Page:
Candlemakers possessing professional skill supplemented the efforts of the economic house-wife, one of whose duties in the days when wax and tallow furnished the domestic light was to mould the candles for household use. Rush-lights were an earlier form of such artificial lights -rushes dipped in fat and tallow. By easy stages these simple lights were improved, cotton wicks suspended in the candle mould which secured the solidified tallow with the wick inside affording a more even and better light than the earlier process. The Wax Chandlers Company became a chartered guild in the reign of Edward III, and as was customary in those days obtained control over the craft with the right of search to prevent candles of inferior quality being made and sold. These craftsmen plied their trade in Candlewick Street-now Cannon Street-in London. The craftsmen qualified for the true making of " torches, prickits and great candles," the Hall of the Guild being in Gresham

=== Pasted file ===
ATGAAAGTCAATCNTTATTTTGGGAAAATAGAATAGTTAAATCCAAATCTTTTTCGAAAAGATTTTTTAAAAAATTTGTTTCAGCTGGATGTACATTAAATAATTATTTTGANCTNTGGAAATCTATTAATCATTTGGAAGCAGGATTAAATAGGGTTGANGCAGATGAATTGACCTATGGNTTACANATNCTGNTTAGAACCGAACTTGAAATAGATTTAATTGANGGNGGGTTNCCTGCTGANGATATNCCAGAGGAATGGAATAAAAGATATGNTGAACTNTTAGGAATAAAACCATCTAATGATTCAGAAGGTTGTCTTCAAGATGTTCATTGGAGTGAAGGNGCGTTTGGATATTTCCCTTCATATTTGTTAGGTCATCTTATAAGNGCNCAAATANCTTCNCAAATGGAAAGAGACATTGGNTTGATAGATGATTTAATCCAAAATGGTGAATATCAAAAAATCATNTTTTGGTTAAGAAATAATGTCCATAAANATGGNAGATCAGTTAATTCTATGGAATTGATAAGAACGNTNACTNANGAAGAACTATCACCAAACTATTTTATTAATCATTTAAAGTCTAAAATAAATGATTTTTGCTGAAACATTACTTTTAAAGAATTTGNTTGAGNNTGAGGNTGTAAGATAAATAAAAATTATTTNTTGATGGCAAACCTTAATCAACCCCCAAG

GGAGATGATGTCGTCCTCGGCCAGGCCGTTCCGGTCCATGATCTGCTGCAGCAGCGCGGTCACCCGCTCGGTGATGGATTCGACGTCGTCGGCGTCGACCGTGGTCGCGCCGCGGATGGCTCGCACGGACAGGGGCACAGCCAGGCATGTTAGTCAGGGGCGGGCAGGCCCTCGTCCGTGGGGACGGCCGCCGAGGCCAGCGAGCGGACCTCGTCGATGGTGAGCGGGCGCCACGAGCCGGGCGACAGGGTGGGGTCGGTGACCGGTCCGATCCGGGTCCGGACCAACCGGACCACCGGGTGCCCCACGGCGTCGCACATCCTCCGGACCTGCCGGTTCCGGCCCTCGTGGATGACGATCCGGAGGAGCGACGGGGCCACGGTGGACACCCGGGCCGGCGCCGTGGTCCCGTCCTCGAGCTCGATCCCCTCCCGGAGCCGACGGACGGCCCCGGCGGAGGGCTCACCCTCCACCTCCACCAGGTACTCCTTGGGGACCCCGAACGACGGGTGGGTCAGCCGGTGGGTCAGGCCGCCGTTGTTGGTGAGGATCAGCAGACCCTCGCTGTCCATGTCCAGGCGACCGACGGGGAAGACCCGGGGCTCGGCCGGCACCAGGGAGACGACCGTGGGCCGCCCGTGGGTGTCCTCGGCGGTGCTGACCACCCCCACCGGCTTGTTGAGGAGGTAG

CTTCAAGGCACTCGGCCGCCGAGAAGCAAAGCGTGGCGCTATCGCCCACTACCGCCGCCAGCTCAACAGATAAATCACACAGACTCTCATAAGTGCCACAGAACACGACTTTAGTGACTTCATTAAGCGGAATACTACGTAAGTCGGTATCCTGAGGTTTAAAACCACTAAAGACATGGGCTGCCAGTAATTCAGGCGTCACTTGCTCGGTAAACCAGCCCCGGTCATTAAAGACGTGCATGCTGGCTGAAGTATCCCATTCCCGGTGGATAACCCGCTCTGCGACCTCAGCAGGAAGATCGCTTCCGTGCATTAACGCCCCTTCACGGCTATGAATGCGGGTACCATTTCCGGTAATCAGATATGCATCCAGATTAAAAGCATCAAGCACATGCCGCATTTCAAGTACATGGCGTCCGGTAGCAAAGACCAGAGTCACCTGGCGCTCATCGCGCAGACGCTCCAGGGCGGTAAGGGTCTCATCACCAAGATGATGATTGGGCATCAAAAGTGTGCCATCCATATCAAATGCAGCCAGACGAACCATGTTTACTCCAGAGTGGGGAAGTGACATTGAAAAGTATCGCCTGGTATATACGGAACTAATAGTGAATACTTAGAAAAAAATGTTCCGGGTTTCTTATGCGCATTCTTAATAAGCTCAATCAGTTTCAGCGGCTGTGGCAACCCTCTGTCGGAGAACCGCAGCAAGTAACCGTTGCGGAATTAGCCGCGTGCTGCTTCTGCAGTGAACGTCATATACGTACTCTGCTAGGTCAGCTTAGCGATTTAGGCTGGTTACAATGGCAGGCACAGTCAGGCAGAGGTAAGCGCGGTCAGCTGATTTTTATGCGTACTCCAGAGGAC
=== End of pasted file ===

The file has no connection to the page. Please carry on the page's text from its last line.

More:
FIGS. 56, 57 AND 58.-SILVER TEA-POT AND TEA-CADDIES.18th CENTURY.
Fig. 5959.-SILVER CAKE-BASKET.
Figs 60, 61 AND 62 - SILVER SUGAR TONGS THREE DIFFERENT TYPES.
Street-the first hall built in 1493 was destroyed in the Great Fire. In course of time the art of candlemaking ceased to be the sole property of the Guild and many people in London and other towns practised the occupation. Candlemaking was at a later period a common village industry, supplementing the home-made candles then so very generally made. There are many old prints and some interesting traders' tokens bearing testimony to the common craft of the candlemaker and the number of tallow chandler's shops. In modern times, factory-made candles of wax, paraffin and other composite substances were introduced, and they have been burned in glass chandeliers, brackets and candelabra, suspended and upon the walls of palace and mansion, and in modest candlesticks of silver, brass, pewter and tin in the homes of the people.